Research & Insights

One Tip to Increase Donations

Research finds a reason for all that pesky paperwork.

For nonprofits and charities, the process of preparing annual reports, performance evaluations and financial statements may seem like an arduous task, but new research suggests that making these documents available online can boost donations.

Groups that provide performance information receive more donations than tight-lipped groups, according to a study conducted by communications scholar Gregory D. Saxton his colleagues.

Published in the March-April 2014 issue of the Journal of Accounting and Public Policy, the findings were based on a statistical analysis of the disclosure patterns and fundraising statements of 400 nonprofits of various sizes.

The researchers focused on financial disclosure such as resources and allocations, as well as performance disclosure including information on organizational effectiveness in relation to their mission, vision, values and strategic plan. They also included client stories and testimonials.

Additionally, the researchers recorded the age and purpose of the organizations, how much of their revenue comes from fundraising and the amount of money spent on things like programs, fundraising  and administration.

Overall, disclosure had a positive effect on charitable contributions.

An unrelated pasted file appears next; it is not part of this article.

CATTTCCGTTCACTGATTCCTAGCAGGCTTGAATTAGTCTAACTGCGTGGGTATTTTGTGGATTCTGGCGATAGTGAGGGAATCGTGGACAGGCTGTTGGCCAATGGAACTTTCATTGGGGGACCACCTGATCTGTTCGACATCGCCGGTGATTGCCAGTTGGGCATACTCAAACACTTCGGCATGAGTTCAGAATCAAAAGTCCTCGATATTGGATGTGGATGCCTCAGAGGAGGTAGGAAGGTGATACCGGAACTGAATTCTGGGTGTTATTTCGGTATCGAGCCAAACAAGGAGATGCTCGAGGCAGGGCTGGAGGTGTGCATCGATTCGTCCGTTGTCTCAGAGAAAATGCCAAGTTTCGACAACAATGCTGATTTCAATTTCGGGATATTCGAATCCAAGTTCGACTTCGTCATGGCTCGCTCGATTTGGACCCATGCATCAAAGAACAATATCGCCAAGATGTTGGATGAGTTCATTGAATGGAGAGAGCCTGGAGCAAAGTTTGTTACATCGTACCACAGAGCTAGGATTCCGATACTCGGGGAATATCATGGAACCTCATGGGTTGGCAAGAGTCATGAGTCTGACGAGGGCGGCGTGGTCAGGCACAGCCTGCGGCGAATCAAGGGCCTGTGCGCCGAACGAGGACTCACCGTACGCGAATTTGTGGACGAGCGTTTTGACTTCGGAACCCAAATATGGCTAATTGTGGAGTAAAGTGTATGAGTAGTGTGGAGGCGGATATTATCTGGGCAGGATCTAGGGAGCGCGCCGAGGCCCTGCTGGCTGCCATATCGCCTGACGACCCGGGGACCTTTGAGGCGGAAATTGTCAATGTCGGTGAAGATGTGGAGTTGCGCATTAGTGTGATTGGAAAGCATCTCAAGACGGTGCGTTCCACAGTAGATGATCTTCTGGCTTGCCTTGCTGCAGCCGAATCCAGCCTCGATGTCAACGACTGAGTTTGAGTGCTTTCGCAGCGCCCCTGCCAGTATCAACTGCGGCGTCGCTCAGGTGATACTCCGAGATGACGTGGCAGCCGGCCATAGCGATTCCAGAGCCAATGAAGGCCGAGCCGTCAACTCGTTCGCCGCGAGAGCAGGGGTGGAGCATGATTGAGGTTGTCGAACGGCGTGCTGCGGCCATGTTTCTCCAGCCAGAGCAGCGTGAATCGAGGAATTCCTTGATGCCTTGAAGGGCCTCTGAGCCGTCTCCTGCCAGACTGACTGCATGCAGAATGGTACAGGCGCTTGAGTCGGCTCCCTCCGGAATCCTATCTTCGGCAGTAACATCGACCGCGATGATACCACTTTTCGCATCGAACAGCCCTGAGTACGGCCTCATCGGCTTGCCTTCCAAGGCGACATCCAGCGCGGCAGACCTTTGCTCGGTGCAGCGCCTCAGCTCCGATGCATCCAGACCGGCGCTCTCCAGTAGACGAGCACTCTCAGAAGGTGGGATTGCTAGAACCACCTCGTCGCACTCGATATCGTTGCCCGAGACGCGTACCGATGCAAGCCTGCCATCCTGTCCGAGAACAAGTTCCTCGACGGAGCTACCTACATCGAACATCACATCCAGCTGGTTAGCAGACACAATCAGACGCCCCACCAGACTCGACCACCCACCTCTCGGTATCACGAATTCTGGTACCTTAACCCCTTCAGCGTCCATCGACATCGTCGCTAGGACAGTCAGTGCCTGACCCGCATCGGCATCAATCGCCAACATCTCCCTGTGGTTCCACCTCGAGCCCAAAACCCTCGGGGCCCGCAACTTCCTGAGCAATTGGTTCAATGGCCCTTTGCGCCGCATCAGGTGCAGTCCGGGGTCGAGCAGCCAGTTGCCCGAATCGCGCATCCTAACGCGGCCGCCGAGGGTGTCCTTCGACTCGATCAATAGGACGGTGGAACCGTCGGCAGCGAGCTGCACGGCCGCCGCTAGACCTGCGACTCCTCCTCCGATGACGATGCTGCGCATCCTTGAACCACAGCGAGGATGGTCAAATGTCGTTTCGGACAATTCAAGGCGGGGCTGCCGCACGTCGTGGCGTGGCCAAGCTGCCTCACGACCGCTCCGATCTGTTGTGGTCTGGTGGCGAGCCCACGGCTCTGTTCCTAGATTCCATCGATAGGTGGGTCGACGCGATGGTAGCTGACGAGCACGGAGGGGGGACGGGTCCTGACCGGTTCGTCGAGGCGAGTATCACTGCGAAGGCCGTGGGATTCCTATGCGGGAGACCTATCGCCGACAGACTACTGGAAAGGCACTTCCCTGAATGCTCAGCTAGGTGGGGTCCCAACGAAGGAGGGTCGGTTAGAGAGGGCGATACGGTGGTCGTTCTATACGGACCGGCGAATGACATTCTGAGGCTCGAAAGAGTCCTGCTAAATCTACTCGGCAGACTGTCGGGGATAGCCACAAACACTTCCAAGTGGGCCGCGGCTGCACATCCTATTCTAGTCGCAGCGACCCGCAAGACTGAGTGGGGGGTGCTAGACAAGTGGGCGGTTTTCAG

“Organizations that make greater use of online disclosure tools will thus fare better in the market for charitable contributions,” report the researchers.

However, the researchers found that financial disclosures were less important than performance disclosures and annual reports.

They suspect that this is because financial disclosures for nonprofits can be found easily on websites such as Charity Navigator, as compared to performance and effectiveness information that is more difficult for a rating agency to obtain.

‘The more dependent an organization is on contributions, the smaller the apparent return from its levels of total disclosure and performance disclosure,” say the researchers. “Our study suggests that, in the market for charitable contributions, Web disclosure plays an additional informational role beyond that of fundraising.”

Journal of Accounting and Public Policy

Gregory D. Saxton, SUNY at Buffalo
Daniel G. Neely, University of Wisconsin-Milwaukee
Chao Guo, University of Pennsylvania

Posted: February 1, 2016
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